New Rochelle, NY, July 6, 2016--In epileptic patients, seizures lead to an increased level of inflammation-related proteins called chemokines in the brain, and systemic inflammation likely helps trigger and promote the recurrence of seizures, making inflammation a promising new target for anticonvulsant therapy. The latest evidence on one particular chemokine of interest, CCL2, and its potential role in human epilepsy are the focus of an article in DNA and Cell Biology, a peer-reviewed journal from Mary Ann Liebert, Inc., publishers. The article is available free for download on the DNA and Cell Biology website until August 6, 2016.
In "Epilepsy, Seizures and Inflammation: Role of the CCL2 Chemokine", Yuri Bozzi, National Research Council, Pisa, and Matteo Caleo University of Trento, Italy, provide a comprehensive review of the research demonstrating the link between both systemic and brain inflammation and epileptic seizures. Based on established evidence that CCL2 mediates the seizure-promoting effects of inflammation, and that selectively blocking either the synthesis of CCL2 or its receptor in animal models of epilepsy suppresses inflammation-induced seizures, the researchers suggest that drugs already in for several human disorders that interfere with CCL2 signaling might be effective for treating epilepsy that is not controlled with current therapies.
"The targeted therapeutic approach to attack recruitment of inflammatory cells to the site of neuronal hyperactivity by preventing the chemoattractant molecule CCL2 from recruiting circulating cells is very promising," says Carol Shoshkes Reiss, PhD, Editor-in-Chief, of DNA and Cell Biology and Professor, Departments of Biology and Neural Science, and Global Public Health at New York University, NY. "I hope these studies can be translated from the bench to the bedside."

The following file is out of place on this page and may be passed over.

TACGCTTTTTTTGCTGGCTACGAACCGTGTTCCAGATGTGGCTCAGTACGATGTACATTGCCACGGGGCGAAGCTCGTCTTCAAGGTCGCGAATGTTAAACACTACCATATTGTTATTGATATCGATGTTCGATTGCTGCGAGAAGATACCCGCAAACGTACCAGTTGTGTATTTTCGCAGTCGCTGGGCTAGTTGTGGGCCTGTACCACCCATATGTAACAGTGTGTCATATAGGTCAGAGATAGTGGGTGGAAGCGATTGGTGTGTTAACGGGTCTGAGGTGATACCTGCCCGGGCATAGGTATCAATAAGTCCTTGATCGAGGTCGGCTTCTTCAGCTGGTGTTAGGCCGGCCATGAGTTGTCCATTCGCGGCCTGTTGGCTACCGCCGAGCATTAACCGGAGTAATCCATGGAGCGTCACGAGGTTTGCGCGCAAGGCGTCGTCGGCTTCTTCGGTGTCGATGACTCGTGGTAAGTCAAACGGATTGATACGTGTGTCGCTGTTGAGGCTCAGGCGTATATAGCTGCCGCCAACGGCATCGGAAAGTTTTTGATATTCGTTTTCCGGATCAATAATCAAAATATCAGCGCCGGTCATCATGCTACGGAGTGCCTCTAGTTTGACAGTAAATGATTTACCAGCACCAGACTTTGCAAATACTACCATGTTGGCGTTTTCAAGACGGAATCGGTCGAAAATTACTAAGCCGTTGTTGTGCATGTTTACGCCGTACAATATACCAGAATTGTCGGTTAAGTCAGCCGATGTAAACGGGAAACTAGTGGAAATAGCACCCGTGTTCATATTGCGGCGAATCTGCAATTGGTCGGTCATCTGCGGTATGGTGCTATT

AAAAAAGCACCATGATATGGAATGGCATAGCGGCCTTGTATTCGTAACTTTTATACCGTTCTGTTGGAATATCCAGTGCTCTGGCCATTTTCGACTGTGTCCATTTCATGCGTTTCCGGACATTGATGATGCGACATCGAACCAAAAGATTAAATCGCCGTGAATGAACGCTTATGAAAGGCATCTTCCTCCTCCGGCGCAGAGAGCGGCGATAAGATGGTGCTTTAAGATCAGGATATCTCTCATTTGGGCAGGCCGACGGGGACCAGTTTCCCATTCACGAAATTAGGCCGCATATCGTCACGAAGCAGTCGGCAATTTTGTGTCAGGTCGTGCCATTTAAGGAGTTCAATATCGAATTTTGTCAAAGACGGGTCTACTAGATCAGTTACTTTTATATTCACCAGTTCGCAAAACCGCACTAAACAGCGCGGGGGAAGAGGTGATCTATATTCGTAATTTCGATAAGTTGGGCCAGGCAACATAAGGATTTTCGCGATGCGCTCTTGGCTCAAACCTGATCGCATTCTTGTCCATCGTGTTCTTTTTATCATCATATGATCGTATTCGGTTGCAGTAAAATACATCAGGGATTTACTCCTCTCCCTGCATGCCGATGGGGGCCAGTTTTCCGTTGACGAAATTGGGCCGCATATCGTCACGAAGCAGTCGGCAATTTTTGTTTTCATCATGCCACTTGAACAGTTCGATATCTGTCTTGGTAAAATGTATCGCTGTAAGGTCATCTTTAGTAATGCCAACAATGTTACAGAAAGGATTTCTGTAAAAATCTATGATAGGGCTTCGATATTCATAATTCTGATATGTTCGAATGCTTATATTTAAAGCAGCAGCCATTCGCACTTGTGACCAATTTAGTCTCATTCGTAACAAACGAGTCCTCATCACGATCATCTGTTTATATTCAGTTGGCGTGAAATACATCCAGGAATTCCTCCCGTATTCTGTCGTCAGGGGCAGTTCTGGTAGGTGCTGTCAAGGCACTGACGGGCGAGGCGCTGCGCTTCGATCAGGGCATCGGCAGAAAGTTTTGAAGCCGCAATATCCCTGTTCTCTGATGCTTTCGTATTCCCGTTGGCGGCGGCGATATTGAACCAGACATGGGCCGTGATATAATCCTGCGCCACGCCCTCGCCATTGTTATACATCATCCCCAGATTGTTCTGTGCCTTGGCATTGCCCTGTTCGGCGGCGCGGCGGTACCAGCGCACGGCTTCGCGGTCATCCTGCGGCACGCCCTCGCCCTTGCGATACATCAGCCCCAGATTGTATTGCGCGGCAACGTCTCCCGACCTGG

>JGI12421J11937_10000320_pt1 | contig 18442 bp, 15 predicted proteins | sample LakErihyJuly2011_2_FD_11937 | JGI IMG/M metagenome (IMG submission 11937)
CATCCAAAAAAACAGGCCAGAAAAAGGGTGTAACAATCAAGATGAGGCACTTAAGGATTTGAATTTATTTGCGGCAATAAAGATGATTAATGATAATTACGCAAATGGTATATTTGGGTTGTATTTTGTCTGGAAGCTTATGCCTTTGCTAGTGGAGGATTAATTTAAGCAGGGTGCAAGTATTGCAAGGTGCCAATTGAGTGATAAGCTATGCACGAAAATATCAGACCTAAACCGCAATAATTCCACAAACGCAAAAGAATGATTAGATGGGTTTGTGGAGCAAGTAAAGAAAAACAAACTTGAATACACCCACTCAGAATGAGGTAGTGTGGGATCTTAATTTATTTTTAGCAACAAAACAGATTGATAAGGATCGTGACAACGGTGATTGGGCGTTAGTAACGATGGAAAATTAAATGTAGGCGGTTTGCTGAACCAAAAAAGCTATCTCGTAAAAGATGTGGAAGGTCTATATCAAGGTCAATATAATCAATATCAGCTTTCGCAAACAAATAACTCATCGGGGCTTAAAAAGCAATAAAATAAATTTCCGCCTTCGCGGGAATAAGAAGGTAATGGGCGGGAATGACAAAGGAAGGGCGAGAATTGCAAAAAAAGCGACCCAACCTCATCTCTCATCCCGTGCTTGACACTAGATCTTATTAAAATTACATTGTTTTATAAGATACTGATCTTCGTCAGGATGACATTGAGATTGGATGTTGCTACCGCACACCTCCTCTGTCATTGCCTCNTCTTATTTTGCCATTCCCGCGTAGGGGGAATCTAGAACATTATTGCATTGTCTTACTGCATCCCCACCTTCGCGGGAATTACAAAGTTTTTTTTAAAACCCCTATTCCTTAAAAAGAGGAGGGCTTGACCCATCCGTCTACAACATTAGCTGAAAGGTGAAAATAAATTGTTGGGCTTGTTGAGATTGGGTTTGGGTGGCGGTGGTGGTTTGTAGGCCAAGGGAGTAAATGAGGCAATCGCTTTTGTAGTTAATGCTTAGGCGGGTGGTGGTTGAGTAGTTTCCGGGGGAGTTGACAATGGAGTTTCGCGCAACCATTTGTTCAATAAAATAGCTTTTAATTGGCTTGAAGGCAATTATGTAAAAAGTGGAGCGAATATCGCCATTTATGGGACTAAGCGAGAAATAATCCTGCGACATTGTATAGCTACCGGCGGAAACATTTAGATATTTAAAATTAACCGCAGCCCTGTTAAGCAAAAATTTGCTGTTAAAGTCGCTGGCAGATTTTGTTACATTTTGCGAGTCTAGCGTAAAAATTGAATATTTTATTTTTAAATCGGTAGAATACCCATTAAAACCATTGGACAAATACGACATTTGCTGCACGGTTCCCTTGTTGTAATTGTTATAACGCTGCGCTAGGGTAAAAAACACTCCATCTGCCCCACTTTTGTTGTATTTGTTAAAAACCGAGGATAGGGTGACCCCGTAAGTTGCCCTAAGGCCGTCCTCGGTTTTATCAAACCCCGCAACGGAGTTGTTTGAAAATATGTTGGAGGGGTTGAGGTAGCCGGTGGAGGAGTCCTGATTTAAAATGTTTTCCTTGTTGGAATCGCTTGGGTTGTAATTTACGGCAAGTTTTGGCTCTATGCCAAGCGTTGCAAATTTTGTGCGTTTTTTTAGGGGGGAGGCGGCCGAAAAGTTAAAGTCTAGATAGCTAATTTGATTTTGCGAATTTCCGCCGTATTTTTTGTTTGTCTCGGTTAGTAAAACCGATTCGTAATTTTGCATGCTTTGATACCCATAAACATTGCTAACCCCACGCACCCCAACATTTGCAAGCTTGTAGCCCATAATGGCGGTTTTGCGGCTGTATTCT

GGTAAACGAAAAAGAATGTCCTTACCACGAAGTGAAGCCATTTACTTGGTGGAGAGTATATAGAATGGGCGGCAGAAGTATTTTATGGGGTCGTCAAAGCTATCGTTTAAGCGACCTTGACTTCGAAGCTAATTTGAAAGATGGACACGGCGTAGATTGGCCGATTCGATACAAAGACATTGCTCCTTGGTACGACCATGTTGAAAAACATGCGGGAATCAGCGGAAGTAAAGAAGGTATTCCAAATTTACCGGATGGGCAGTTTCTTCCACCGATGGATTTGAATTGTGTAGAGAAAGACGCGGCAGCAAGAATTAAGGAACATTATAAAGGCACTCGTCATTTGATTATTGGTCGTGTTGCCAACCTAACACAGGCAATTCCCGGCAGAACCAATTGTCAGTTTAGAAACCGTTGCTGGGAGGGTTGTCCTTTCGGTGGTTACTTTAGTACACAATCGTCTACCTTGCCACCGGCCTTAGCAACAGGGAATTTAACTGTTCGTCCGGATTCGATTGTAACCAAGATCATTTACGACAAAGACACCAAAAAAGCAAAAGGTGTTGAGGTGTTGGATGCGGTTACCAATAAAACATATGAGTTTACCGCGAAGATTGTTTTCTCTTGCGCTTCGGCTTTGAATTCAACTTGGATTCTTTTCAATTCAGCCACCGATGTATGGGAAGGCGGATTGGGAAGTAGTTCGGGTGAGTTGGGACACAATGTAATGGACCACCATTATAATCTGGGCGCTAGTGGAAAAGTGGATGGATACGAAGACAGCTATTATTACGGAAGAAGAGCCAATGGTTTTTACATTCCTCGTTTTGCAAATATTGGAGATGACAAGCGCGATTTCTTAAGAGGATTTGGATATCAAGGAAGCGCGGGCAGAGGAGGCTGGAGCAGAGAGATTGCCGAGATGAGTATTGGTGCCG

About the Journal
is the trusted source for authoritative, peer-reviewed reporting on the latest research in the field of molecular biology. By combining mechanistic and clinical studies from multiple systems in a single journal, DNA and Cell Biology facilitates communication among biological sub-disciplines. Coverage includes gene structure, function, and regulation, molecular medicine, cellular organelles, protein biosynthesis and degradation, and cell-autonomous inflammation and host cell response to infection. Complete tables of content and a sample issue may be viewed on the DNA and Cell Biology website.
About the Publisher
Mary Ann Liebert, Inc., publishers is a privately held, fully integrated media company known for establishing authoritative peer-reviewed journals in many promising areas of science and biomedical research, including Human Gene Therapy, Antioxidants and Redox Signaling, and AIDS Research and Human Retroviruses. Its biotechnology trade magazine, Genetic Engineering & Biotechnology News (GEN), was the first in its field and is today the industry's most widely read publication worldwide. A complete list of the firm's 80 journals, books, and newsmagazines is available on the Mary Ann Liebert, Inc., publishers website.